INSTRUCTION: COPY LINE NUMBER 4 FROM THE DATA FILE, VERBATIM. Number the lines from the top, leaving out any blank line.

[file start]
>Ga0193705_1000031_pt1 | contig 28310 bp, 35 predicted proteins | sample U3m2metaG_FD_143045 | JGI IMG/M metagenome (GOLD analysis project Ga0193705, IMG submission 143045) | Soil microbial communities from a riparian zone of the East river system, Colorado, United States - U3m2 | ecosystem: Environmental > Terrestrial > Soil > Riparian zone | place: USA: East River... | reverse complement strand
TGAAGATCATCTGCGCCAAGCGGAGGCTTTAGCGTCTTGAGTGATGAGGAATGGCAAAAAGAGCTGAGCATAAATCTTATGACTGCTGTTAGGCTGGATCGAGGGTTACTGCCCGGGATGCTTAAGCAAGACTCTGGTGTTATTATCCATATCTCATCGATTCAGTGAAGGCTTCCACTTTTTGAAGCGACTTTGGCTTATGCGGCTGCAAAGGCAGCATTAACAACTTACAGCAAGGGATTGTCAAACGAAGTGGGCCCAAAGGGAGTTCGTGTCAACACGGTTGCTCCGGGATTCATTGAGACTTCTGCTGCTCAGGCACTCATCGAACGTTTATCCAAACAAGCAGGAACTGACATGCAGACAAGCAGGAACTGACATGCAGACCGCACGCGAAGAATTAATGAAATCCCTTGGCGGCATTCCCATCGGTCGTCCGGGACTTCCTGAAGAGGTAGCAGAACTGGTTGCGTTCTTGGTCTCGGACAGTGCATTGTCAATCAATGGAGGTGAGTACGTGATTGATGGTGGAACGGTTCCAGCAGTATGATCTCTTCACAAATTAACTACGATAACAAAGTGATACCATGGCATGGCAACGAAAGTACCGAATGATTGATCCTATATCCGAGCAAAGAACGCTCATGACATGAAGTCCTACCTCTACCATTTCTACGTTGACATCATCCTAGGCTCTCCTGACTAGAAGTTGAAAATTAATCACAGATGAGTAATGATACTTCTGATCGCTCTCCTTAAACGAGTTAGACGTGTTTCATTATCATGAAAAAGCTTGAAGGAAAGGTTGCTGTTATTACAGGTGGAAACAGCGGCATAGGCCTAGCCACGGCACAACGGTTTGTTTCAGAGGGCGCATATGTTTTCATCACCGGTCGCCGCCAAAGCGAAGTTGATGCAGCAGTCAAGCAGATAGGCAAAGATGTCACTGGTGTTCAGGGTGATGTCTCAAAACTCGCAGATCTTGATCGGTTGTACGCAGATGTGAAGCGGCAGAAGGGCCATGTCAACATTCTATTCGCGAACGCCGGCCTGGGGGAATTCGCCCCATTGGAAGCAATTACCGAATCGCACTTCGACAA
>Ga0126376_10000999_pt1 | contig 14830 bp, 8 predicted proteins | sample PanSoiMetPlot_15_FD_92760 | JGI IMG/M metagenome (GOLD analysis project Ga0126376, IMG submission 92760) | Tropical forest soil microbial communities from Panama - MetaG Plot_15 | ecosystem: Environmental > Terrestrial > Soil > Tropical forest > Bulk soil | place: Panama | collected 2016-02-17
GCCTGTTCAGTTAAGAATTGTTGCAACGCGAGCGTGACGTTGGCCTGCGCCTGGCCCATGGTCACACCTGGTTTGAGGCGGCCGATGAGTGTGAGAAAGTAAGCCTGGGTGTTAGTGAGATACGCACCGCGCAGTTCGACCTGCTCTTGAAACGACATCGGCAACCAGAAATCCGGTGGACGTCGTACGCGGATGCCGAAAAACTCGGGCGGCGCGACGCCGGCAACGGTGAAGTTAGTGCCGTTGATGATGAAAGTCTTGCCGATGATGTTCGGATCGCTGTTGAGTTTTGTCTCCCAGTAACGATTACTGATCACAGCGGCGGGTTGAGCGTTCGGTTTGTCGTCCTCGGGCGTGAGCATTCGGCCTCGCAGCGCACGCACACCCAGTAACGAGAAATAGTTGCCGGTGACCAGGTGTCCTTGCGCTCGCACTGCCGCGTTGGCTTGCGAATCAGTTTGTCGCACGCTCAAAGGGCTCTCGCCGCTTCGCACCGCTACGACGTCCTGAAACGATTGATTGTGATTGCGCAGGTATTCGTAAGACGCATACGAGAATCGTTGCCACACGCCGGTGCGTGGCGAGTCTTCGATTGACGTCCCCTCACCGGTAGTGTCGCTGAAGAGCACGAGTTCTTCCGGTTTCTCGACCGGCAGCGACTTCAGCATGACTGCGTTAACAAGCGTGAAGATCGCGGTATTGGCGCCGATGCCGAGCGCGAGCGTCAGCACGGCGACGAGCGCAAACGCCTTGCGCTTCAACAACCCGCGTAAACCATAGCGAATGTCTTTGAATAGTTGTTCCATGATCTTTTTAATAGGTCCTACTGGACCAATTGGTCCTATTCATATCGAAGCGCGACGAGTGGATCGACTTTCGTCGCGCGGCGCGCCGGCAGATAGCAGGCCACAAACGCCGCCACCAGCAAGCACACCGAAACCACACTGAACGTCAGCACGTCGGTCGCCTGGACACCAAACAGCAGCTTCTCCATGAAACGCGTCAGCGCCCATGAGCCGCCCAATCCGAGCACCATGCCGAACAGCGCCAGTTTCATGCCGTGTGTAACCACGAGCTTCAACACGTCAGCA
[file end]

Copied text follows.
GCCTGTTCAGTTAAGAATTGTTGCAACGCGAGCGTGACGTTGGCCTGCGCCTGGCCCATGGTCACACCTGGTTTGAGGCGGCCGATGAGTGTGAGAAAGTAAGCCTGGGTGTTAGTGAGATACGCACCGCGCAGTTCGACCTGCTCTTGAAACGACATCGGCAACCAGAAATCCGGTGGACGTCGTACGCGGATGCCGAAAAACTCGGGCGGCGCGACGCCGGCAACGGTGAAGTTAGTGCCGTTGATGATGAAAGTCTTGCCGATGATGTTCGGATCGCTGTTGAGTTTTGTCTCCCAGTAACGATTACTGATCACAGCGGCGGGTTGAGCGTTCGGTTTGTCGTCCTCGGGCGTGAGCATTCGGCCTCGCAGCGCACGCACACCCAGTAACGAGAAATAGTTGCCGGTGACCAGGTGTCCTTGCGCTCGCACTGCCGCGTTGGCTTGCGAATCAGTTTGTCGCACGCTCAAAGGGCTCTCGCCGCTTCGCACCGCTACGACGTCCTGAAACGATTGATTGTGATTGCGCAGGTATTCGTAAGACGCATACGAGAATCGTTGCCACACGCCGGTGCGTGGCGAGTCTTCGATTGACGTCCCCTCACCGGTAGTGTCGCTGAAGAGCACGAGTTCTTCCGGTTTCTCGACCGGCAGCGACTTCAGCATGACTGCGTTAACAAGCGTGAAGATCGCGGTATTGGCGCCGATGCCGAGCGCGAGCGTCAGCACGGCGACGAGCGCAAACGCCTTGCGCTTCAACAACCCGCGTAAACCATAGCGAATGTCTTTGAATAGTTGTTCCATGATCTTTTTAATAGGTCCTACTGGACCAATTGGTCCTATTCATATCGAAGCGCGACGAGTGGATCGACTTTCGTCGCGCGGCGCGCCGGCAGATAGCAGGCCACAAACGCCGCCACCAGCAAGCACACCGAAACCACACTGAACGTCAGCACGTCGGTCGCCTGGACACCAAACAGCAGCTTCTCCATGAAACGCGTCAGCGCCCATGAGCCGCCCAATCCGAGCACCATGCCGAACAGCGCCAGTTTCATGCCGTGTGTAACCACGAGCTTCAACACGTCAGCA